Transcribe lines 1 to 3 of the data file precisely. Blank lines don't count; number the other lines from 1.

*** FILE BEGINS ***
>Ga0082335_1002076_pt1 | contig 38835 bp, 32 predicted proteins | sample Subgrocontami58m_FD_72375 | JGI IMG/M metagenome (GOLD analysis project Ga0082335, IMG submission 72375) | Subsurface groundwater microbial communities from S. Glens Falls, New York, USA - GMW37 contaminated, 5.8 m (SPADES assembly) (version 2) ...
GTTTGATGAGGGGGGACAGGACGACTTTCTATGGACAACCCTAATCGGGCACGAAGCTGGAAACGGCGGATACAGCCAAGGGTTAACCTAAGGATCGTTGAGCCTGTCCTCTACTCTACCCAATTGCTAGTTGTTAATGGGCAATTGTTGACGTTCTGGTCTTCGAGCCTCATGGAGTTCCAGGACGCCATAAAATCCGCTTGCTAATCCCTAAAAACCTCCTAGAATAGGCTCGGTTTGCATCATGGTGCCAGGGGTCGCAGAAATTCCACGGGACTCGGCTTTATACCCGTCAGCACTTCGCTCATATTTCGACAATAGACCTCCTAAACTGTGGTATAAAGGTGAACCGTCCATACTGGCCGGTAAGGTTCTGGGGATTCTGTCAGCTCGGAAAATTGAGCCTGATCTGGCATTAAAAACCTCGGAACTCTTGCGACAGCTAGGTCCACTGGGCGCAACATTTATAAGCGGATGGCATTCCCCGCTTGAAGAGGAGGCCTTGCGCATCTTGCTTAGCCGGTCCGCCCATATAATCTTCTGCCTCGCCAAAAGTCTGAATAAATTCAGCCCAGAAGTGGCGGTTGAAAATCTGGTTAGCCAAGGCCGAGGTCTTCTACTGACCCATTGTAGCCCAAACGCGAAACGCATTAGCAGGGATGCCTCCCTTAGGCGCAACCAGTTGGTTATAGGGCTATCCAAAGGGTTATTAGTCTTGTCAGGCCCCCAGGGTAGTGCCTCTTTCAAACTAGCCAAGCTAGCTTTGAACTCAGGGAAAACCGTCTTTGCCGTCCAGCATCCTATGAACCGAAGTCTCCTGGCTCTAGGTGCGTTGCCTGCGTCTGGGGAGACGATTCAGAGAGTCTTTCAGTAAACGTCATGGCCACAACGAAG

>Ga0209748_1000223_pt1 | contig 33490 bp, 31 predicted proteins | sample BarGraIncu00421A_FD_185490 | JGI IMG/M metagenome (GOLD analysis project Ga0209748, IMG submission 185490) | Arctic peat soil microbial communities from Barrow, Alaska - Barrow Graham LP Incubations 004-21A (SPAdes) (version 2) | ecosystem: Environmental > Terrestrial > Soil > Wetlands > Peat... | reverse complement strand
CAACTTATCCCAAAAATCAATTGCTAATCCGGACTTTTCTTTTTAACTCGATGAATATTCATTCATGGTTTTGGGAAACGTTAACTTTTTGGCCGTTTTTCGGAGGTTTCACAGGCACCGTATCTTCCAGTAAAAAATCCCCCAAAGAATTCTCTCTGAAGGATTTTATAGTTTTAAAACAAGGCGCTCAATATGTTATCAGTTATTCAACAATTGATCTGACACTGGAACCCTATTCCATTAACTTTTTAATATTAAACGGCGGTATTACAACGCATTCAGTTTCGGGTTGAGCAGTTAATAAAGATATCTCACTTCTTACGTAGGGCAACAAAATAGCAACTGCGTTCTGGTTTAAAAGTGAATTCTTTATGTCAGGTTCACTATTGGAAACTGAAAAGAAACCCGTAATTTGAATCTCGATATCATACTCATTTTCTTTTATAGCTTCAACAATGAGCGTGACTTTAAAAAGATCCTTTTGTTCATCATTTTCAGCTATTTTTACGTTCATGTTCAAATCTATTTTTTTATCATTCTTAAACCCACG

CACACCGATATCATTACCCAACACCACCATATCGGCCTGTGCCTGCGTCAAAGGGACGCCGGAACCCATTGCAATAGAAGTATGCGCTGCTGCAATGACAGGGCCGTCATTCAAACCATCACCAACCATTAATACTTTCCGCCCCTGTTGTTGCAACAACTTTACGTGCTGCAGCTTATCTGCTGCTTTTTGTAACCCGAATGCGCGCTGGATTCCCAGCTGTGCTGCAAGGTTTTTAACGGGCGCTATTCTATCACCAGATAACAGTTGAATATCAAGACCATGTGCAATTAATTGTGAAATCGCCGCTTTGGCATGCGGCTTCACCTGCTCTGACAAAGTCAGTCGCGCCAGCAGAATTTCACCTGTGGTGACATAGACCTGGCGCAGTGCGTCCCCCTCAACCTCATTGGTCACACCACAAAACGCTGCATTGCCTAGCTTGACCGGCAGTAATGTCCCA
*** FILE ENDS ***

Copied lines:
>Ga0082335_1002076_pt1 | contig 38835 bp, 32 predicted proteins | sample Subgrocontami58m_FD_72375 | JGI IMG/M metagenome (GOLD analysis project Ga0082335, IMG submission 72375) | Subsurface groundwater microbial communities from S. Glens Falls, New York, USA - GMW37 contaminated, 5.8 m (SPADES assembly) (version 2) ...
GTTTGATGAGGGGGGACAGGACGACTTTCTATGGACAACCCTAATCGGGCACGAAGCTGGAAACGGCGGATACAGCCAAGGGTTAACCTAAGGATCGTTGAGCCTGTCCTCTACTCTACCCAATTGCTAGTTGTTAATGGGCAATTGTTGACGTTCTGGTCTTCGAGCCTCATGGAGTTCCAGGACGCCATAAAATCCGCTTGCTAATCCCTAAAAACCTCCTAGAATAGGCTCGGTTTGCATCATGGTGCCAGGGGTCGCAGAAATTCCACGGGACTCGGCTTTATACCCGTCAGCACTTCGCTCATATTTCGACAATAGACCTCCTAAACTGTGGTATAAAGGTGAACCGTCCATACTGGCCGGTAAGGTTCTGGGGATTCTGTCAGCTCGGAAAATTGAGCCTGATCTGGCATTAAAAACCTCGGAACTCTTGCGACAGCTAGGTCCACTGGGCGCAACATTTATAAGCGGATGGCATTCCCCGCTTGAAGAGGAGGCCTTGCGCATCTTGCTTAGCCGGTCCGCCCATATAATCTTCTGCCTCGCCAAAAGTCTGAATAAATTCAGCCCAGAAGTGGCGGTTGAAAATCTGGTTAGCCAAGGCCGAGGTCTTCTACTGACCCATTGTAGCCCAAACGCGAAACGCATTAGCAGGGATGCCTCCCTTAGGCGCAACCAGTTGGTTATAGGGCTATCCAAAGGGTTATTAGTCTTGTCAGGCCCCCAGGGTAGTGCCTCTTTCAAACTAGCCAAGCTAGCTTTGAACTCAGGGAAAACCGTCTTTGCCGTCCAGCATCCTATGAACCGAAGTCTCCTGGCTCTAGGTGCGTTGCCTGCGTCTGGGGAGACGATTCAGAGAGTCTTTCAGTAAACGTCATGGCCACAACGAAG

>Ga0209748_1000223_pt1 | contig 33490 bp, 31 predicted proteins | sample BarGraIncu00421A_FD_185490 | JGI IMG/M metagenome (GOLD analysis project Ga0209748, IMG submission 185490) | Arctic peat soil microbial communities from Barrow, Alaska - Barrow Graham LP Incubations 004-21A (SPAdes) (version 2) | ecosystem: Environmental > Terrestrial > Soil > Wetlands > Peat... | reverse complement strand